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While going through Exception handling exercise in JAVA, I am bit confused about various things. Basically what I don't understand is how the flow of the program is when an exception is encountered. I would like to understand how actually the flow of the program takes place in following scenario and whether my understanding of the concepts is right or wrong.

 public void myFunction(){

     try{

            //Some code......

        }catch(Exception e1){

            //If this Exception is occured handle it here.

        }catch(Exception e2){

           //if this exception has occured then

          throw new myException("whatever message required");
        }

       finally{

           //code that has to be executed 
       }

 }

Now what my understanding is:

1.If no exception is occurs then the code runs smoothly and eventually the code in the finally block gets executed 2.If exception e1 occurs then it is caught in first catch block , it is handled there appropriately and then finally block gets executed. 3.But what happens if exception e2 occurs. In that catch block we throw a new exception. So the method in which I call myFunction should provide some mechanism to handle this myException? So the execution will transfer to the catch block of the calling method.Right? So what will happen to the "finally" block of myFunction() ? it won't be executed then? How the flow of program takes place? I am really finding hard what happens when we use "throw". What really happens when we use it?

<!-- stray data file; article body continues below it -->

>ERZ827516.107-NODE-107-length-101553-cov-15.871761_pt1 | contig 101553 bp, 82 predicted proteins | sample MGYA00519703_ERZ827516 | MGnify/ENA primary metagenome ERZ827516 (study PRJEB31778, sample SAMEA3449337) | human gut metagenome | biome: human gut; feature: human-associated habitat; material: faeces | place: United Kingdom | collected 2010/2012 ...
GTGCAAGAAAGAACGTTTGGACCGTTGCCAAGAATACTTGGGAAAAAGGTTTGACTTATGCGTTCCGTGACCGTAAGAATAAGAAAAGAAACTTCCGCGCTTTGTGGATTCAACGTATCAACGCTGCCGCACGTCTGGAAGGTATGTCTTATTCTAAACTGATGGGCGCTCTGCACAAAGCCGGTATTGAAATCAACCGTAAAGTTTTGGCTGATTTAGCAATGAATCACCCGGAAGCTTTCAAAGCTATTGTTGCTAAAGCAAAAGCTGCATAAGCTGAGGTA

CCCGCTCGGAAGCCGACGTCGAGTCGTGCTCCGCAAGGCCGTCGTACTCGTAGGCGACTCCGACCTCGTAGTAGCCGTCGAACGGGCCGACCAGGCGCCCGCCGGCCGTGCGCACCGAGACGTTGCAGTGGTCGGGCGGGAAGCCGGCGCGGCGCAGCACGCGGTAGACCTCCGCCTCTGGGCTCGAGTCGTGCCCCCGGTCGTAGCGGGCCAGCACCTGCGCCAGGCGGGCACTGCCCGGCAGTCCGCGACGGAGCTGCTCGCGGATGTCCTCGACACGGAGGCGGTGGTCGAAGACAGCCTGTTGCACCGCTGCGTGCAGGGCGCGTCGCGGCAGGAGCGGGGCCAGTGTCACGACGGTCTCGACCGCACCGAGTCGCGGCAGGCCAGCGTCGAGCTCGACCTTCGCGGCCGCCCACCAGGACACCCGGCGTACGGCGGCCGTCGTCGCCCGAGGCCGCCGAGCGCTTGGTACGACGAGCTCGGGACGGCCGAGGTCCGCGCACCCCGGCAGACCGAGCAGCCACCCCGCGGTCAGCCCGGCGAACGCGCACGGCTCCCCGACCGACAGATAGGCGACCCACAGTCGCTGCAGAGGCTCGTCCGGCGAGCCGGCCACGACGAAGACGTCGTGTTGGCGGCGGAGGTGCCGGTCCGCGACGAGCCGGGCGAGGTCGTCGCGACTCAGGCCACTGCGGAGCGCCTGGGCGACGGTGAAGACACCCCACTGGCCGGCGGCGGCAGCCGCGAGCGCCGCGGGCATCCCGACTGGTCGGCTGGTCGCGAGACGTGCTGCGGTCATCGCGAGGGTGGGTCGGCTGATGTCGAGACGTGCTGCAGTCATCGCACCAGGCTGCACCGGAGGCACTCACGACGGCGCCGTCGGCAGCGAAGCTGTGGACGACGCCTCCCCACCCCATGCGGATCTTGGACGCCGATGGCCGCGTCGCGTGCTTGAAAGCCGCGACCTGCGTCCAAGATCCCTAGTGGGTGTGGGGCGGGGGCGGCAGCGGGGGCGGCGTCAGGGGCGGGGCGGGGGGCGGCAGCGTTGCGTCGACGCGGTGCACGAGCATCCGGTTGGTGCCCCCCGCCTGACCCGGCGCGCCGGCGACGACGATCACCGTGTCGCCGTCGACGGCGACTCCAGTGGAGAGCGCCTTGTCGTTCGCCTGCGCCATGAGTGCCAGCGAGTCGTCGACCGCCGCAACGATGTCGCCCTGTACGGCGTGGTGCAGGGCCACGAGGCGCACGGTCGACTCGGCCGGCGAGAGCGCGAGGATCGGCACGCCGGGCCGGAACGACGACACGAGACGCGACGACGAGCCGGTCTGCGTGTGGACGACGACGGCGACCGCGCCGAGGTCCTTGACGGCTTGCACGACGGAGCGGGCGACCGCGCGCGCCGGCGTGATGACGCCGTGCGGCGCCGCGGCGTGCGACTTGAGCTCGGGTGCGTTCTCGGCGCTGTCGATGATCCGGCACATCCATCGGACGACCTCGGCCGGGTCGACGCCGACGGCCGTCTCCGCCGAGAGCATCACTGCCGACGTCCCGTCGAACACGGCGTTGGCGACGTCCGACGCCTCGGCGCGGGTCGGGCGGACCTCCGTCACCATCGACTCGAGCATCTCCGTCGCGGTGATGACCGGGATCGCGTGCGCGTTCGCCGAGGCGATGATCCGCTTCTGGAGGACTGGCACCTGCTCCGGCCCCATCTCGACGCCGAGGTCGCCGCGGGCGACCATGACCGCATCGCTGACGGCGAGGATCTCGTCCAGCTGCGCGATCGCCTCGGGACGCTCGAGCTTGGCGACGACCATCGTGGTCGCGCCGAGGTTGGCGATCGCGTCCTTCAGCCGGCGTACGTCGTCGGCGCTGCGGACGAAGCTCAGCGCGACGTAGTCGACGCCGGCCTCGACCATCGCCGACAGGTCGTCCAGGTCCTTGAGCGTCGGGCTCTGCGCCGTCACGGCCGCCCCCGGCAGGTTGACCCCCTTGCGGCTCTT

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Look: both e1 and e2 are of the same type: Exception, that's why catch(Exception e2) has no chance to be executed. –  Dmitry Bychenko May 13 '14 at 11:53

5 Answers 5

up vote 3 down vote accepted

See (your modified example):

try {
  // Some code ...
}
catch(SomeException e1) {
  // SomeException code ...
}
catch(SomeOtherException e2) { // SomeOtherException is NOT SomeException extension
  throw new myException("whatever message required");
}
finally {
  // Some final code ...
}

Execution Possibilities:

 1. No exception at all:
   Some code executed
   Some final code executed
 2. SomeException is thrown:
   Some code (may be partially) executed  
   SomeException code executed
   Some final code executed
 3. SomeOtherException is thrown:
   Some code (may be partially) executed
   Some final code executed
   throw new myException("whatever message required");
 4. SomeStrangeException is thrown 
   Some code (may be partially) executed 
   Some final code executed
   System'll look for other try {} catch {} block to catch SomeStrangeException 
share|improve this answer
    
So if an exception is thrown which is not handled in subsequent catch blocks , first the finally block gets executed and then only the the program searches up the call stack if the exception is handled anywhere or not? –  neerajDorle May 13 '14 at 12:11
    
@neerajDorle: yes and it's a very convenient behaviour: first clear up resources and only then try (may be in vain) to amend the reason (the unhnadled exception) –  Dmitry Bychenko May 13 '14 at 12:22

Consider the following example (Basicalliy your example just filled with some real code, it is designed to throw a NullPointerException):

public class Exceptions {

    public static void myMethod() {
        try{
            String s = null;
            s.length();
        }
        catch(NumberFormatException e1){
            System.out.println("Something unexpected happend");
        }
        catch(NullPointerException e2){
            throw new RuntimeException("Exactly what we want happened");
        }
        finally{